“Man, I’d sure like to be fit.” I’d catch myself thinking as I loaded up a second portion of barbecue at one of the feasts that most of my memories are centered around. The fact is, I enjoy eating good food. It has been a part of my lifestyle since I can remember. We ate to celebrate, we ate to mourn.

I love food.

I have been slowly chipping away at college work over the last couple of years. I have always been impressed at how disciplined I can be when someone imposes upon me a syllabus and deadlines. So I decided to do an experiment. I wrote out a set of health/fitness goals and a ten week plan to see what I could achieve. I picked this number partly because it matched my summer semester and partly because I had a Doctor’s appointment at the end of that ten weeks. I want to share with you the plan and the results.

Me and Hollynn, who hardly ever lays her head down on my shoulder. I’m about 235lbs in this picture.

May 22, 2021

I weighed 232.4lbs. My waist measurement was 35″. I had a bike but I wasn’t a consistent cyclist.

Health Goals 5/22-8/02/2021

  1. Take in my belt two notches
  2. Fit into my suits comfortably
  3. Weigh 200lbs
  4. Cycle 500 miles
  5. Waist 30″

Health Plan 5/22-8/02/2021

I suppose this may be the most important part, otherwise those goals are just nice thoughts. This is where the lifestyle change comes in.

  1. Ride or run daily
  2. No snacks, only meals
  3. No sugar
  4. One helping at supper
  5. Avoid fried food
  6. Pushups daily
  7. Weigh in at the end of every week

Results

WeightWaistMiles Ridden
Week 05/22/2021232.435″50
Week 15/29/2021227.432″65.66
Week 26/5/202122932″51.02
Week 36/12/202122932″53.76
Week 46/19/202122531 7/8″101.7
Week 56/26/202122331 3/4″72.27
Week 67/3/202122331 3/4″3.99
Week 77/10/202122331 3/4″86.39
Week 87/17/202122063.07
Week 97/24/2021219.472.92
Week 107/31/2021217.685.2
Dr. Appt8/2/2021215.6Total705.98
  1. Take in my belt two notches-I took it in three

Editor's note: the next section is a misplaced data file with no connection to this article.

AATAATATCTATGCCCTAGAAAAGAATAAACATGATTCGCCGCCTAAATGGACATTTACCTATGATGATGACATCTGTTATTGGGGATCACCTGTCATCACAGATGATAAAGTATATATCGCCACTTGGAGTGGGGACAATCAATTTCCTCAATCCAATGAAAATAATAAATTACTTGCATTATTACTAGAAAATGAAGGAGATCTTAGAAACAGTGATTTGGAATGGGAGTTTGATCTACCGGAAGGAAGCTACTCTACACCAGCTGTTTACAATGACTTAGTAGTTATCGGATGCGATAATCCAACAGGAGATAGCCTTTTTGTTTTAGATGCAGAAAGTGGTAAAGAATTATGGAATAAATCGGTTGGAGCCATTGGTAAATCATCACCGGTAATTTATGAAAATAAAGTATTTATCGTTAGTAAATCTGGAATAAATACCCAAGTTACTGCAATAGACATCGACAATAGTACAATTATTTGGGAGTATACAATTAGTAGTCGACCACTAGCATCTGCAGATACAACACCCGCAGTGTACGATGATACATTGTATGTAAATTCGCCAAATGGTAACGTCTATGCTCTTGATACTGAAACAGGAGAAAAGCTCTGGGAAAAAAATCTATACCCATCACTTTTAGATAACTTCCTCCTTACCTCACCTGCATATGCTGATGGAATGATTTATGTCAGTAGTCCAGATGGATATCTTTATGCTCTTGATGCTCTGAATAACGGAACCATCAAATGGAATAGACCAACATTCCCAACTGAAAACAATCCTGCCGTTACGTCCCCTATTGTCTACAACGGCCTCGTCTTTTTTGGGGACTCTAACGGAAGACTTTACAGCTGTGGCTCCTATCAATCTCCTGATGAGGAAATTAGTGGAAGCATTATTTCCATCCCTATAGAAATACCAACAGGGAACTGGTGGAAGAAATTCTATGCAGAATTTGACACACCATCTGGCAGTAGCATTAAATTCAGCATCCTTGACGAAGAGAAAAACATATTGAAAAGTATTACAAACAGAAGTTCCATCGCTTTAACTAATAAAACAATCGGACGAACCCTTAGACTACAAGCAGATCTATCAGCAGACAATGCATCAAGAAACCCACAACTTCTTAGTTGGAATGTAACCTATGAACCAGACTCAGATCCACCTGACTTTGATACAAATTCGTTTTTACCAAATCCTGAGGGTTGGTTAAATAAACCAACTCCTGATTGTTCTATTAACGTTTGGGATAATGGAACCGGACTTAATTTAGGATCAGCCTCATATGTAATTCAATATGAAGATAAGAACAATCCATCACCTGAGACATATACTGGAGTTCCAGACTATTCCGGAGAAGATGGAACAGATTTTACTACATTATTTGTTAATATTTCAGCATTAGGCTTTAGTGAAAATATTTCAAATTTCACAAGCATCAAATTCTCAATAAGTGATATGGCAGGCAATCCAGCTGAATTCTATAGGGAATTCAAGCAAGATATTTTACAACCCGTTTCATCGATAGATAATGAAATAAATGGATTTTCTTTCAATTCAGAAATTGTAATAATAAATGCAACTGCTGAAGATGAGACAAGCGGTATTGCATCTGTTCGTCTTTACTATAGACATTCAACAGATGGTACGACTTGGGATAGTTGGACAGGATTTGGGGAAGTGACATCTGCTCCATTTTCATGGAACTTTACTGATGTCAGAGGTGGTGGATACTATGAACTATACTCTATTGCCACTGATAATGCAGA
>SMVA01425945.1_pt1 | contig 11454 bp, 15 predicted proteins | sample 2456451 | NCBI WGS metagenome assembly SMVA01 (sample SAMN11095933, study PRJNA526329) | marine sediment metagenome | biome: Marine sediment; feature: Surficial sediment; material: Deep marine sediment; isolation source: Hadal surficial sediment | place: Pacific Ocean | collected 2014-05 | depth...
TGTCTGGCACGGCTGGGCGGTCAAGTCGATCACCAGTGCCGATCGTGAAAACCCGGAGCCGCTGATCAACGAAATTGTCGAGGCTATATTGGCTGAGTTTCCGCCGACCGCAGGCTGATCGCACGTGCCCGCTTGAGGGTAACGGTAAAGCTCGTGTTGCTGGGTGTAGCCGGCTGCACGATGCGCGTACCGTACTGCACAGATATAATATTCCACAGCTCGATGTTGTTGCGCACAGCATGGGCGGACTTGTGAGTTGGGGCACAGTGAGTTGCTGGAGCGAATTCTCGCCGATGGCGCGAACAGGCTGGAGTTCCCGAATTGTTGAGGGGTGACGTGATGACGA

2. Fit into my suits comfortably-Achieved
  3. Weigh 200lbs – This may have been a tall order. Losing 32.4lbs in ten weeks may not be healthy. I am satisfied with having lost 16.8lbs.
  4. Cycle 500 miles-I rode 705.98 miles.
  5. Waist 30″- I quit measuring after week 7, because after looking closer I think the tape had a manufacturing flaw.

Observations

During week 6 I went to Youth Camp, I ate fried food every day, and staid up until 2:00am every night. The only reason I cycled any is because I rode my brother’s bike. Even so, I didn’t gain any weight that week, which was surprising.

Me at youth camp playing a Bsus4 chord at 223lbs

In week 7 I bought some lights for my bicycle and I started riding before work and before I ate anything. You can see that weight loss is more consistent from that time on out. It was around this time that I also noticed that I was waking up before my alarm clock.

I tried to do some running, but I only managed to get three miles. Running is a lot harder than cycling. I’ll have to tackle that in a different plan.

I have noticed that if I eat much later than 7:00pm I will fill sluggish in the mornings.

I have avoided sticking to a hard diet like Keto, because I feel like I would crash and burn. I did however try to eat more whole foods instead of processed foods.